Updated: Oct 16, 2020
With increasing awareness of surrounding issues like climate change and pollution, one might consider the negative impacts of the plastic cups used every day. Understandably, someone might succumb to the occasional, innocent bubble tea temptation (I know I would!), but is the cup itself as innocent?
Unfortunately, the answer is no. The world produces and discards billions of disposable cups per year. In fact, consumption in the US alone has led to the discardation of 50 billion coffee cups annually. Conventional plastic cups, which are usually made from plastics such as polyethylene terephthalate (PET), take around 1000 years to degrade on their own fully. Conventional paper cups aren’t off the hook either as their plastic lining, which keeps liquids from saturating the paper part, cannot be separated by most recycling facilities. Pairing these staggering statistics with the negative environmental impacts—such as contributions to global warming, pollution, and more—fortunately led to a spike in awareness regarding sustainability and environmental issues. As a result, society eventually shifted away from oil-based polymers, instead gravitating toward polymers derived from renewable resources. Was this finally the all-encompassing solution we were looking for? Well… not exactly.
PLAs: The Ugly Truth
When someone tells you about “compostable” plastics, they probably refer to polylactide (PLA), a versatile, renewable-resource-derived polymer that makes up containers and packaging for food and various consumer goods. Supporters often emphasize that PLA plastics, are made from renewable resources, as opposed to conventional plastic packaging, which uses an estimated 200 000 barrels of oil a day in the US. Despite its use under the radar for years prior to its popularity, PLAs received the largest boost when Wal-Mart, the world’s largest retailed, announced that they would sell produce in PLA containers. That being said, most popular doesn’t necessarily equate to the best option.
Sure, PLAs eventually decompose into carbon dioxide and water—but is “eventually” good enough? At the mention of typical compost, you might imagine the food scraps and products that may break down on their on in your backyard. That simply isn’t the case for PLA plastics, which only degrade in a “controlled composting environment,” and even then, they take an additional 3-6 months to fully break down. Therefore, PLAs really aren’t your typical weekly compost item… though is that really a problem if technology exists to break them down? Unfortunately, yes; very few composting facilities actually take “compostable” plastics, and when PLAs are sent to compostable facilities that don’t process them, they end up in the landfill. In the rare case that they make it to a PLA-friendly composting facility, PLAs often pose an additional nuisance as they contaminate other plastics that undergoing separate recycling processes. Shifting to a local lens, the City of Vancouver doesn’t even accept PLAs due to lack of volume; PLAs are popular, but they aren’t common enough for Vancouver’s composting facilities to invest in PLA composting processes.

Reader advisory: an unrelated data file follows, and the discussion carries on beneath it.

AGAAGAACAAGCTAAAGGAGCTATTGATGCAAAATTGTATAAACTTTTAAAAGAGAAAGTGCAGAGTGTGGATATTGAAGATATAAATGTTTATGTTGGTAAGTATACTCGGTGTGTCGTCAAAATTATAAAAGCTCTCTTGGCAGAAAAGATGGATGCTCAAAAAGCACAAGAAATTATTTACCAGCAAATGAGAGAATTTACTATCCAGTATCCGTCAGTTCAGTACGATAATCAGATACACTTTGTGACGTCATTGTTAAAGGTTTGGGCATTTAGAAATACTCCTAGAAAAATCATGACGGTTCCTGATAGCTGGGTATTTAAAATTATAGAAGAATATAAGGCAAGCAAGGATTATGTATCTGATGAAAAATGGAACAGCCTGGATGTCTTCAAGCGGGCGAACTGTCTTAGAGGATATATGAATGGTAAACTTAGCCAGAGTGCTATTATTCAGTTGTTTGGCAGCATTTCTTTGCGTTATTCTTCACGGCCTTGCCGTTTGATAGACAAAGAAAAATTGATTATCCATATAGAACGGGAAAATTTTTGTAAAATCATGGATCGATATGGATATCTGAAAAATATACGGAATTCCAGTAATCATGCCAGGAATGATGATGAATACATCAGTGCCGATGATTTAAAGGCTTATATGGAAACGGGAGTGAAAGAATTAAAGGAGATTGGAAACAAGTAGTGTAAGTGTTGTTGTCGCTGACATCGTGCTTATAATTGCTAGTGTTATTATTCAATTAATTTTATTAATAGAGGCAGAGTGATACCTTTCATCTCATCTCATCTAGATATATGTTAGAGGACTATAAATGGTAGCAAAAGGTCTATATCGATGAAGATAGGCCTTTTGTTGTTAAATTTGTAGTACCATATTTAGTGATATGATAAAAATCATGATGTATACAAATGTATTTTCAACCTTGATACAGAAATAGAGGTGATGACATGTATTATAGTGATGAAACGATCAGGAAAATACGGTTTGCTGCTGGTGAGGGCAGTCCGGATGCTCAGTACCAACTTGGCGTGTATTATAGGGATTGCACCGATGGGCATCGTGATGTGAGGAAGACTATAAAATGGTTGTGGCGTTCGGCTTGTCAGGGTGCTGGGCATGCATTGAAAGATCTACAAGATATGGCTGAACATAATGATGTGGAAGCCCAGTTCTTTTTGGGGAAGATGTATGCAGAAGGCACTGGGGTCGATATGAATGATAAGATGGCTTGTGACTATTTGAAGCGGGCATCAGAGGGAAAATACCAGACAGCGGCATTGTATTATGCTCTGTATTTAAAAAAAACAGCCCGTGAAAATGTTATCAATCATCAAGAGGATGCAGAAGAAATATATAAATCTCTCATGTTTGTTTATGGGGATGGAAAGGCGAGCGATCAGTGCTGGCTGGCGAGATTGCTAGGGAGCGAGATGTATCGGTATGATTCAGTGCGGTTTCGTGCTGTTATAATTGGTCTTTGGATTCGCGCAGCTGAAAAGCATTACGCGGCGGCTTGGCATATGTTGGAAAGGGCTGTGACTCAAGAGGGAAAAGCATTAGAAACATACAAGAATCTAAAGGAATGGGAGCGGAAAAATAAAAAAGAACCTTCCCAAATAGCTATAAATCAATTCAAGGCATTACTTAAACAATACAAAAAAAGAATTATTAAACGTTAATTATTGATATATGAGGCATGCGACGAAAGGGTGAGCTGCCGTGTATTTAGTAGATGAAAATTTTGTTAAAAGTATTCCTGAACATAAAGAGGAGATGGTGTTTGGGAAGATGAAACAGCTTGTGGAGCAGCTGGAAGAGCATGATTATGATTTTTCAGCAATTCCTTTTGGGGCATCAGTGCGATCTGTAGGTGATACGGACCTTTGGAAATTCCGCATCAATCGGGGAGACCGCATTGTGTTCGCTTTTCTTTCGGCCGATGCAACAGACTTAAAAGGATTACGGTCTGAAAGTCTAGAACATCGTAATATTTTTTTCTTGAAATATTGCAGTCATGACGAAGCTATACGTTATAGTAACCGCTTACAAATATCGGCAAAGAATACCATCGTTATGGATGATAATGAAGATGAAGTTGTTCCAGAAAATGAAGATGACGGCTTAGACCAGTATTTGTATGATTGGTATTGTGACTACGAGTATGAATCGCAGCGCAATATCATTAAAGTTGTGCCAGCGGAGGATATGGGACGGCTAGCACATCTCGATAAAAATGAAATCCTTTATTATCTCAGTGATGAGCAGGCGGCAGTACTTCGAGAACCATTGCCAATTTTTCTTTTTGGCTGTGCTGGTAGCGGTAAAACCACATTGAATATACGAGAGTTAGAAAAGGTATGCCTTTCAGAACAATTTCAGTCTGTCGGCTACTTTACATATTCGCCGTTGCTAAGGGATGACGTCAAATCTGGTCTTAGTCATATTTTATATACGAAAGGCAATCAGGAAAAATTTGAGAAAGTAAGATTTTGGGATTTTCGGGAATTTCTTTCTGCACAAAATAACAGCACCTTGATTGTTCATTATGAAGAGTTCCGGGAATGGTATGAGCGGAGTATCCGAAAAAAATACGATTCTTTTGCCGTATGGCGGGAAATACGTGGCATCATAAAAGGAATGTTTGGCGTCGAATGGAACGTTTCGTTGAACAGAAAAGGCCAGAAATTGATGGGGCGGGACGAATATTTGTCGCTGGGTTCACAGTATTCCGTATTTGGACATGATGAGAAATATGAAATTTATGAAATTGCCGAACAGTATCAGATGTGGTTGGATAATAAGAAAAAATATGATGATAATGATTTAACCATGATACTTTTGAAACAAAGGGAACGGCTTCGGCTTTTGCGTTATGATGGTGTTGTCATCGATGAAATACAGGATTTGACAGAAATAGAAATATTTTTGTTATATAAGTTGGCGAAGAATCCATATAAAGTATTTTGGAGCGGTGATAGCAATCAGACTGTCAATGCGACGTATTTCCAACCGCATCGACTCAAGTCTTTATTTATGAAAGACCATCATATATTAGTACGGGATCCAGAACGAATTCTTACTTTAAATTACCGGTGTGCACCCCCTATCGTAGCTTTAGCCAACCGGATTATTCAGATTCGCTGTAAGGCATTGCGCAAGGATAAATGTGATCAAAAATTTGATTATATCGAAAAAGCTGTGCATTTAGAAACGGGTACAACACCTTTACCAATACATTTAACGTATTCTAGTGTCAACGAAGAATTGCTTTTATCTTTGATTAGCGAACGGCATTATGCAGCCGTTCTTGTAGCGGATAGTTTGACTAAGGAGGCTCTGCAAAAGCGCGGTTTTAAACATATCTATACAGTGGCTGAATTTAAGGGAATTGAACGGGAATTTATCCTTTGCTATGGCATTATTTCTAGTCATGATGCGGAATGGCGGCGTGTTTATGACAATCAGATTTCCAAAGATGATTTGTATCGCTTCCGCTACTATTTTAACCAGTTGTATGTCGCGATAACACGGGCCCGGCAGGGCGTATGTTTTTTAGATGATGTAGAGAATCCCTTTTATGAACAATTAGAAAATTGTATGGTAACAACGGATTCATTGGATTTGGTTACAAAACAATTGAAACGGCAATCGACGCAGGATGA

At Teaspoons & Co., we proudly introduce the Bio Cup, a 100% compostable cup that forgoes use of lids through a unique butterfly-fold design. Available in three sizes (8oz, 12oz,16oz, and 24 oz), the bio cup is the first 100% recyclable cup in Canada. Seeing that the lining contains no plastic, feel free to discard this cup into the paper recycling bin after use—that’s right, the same recycling bin you would normally use for paper and cardboard waste!
That being said, the Bio Cup won’t melt like your regular, flimsy paper straws. Rather, the cup was specifically designed to withstand both hot and cold drinks, which makes it the perfect product for any drink, any time of the year. For more information, refer to our article here: https://www.teaspoons.info/sustainability!
There you go! Environmentally-friendly business practices don’t have to be confusing; at Teaspoons & Co., we strive to prove that with simple changes, like the implementation of the Bio Cup in cafes all across the Lower Mainland. In addition to dispelling false notions about the “sustainable PLAs,” we prove that sustainability is, in fact, accessible and easy for everyone. All one needs is a slight nudge in the right direction. We hope to provide that assistance to both customers and businesses everywhere through our Teaspoons & Co. sustainability initiative.
Over the next few months, we will be transitioning toward full use of Bio Cups at our store.
Check out https://teaspoons.co/collections/sustainable-products to purchase our new Bio Cups and bamboo fiber straws today. And if you are a local business looking to partner with us, don’t hesitate to contact us —we would love to get in touch!
Sustainability is a team effort, and at Teaspoons & Co., we see the potential to make great change within our Vancouver community and beyond. Join us today to revolutionize sustainability and make a lasting difference for future generations!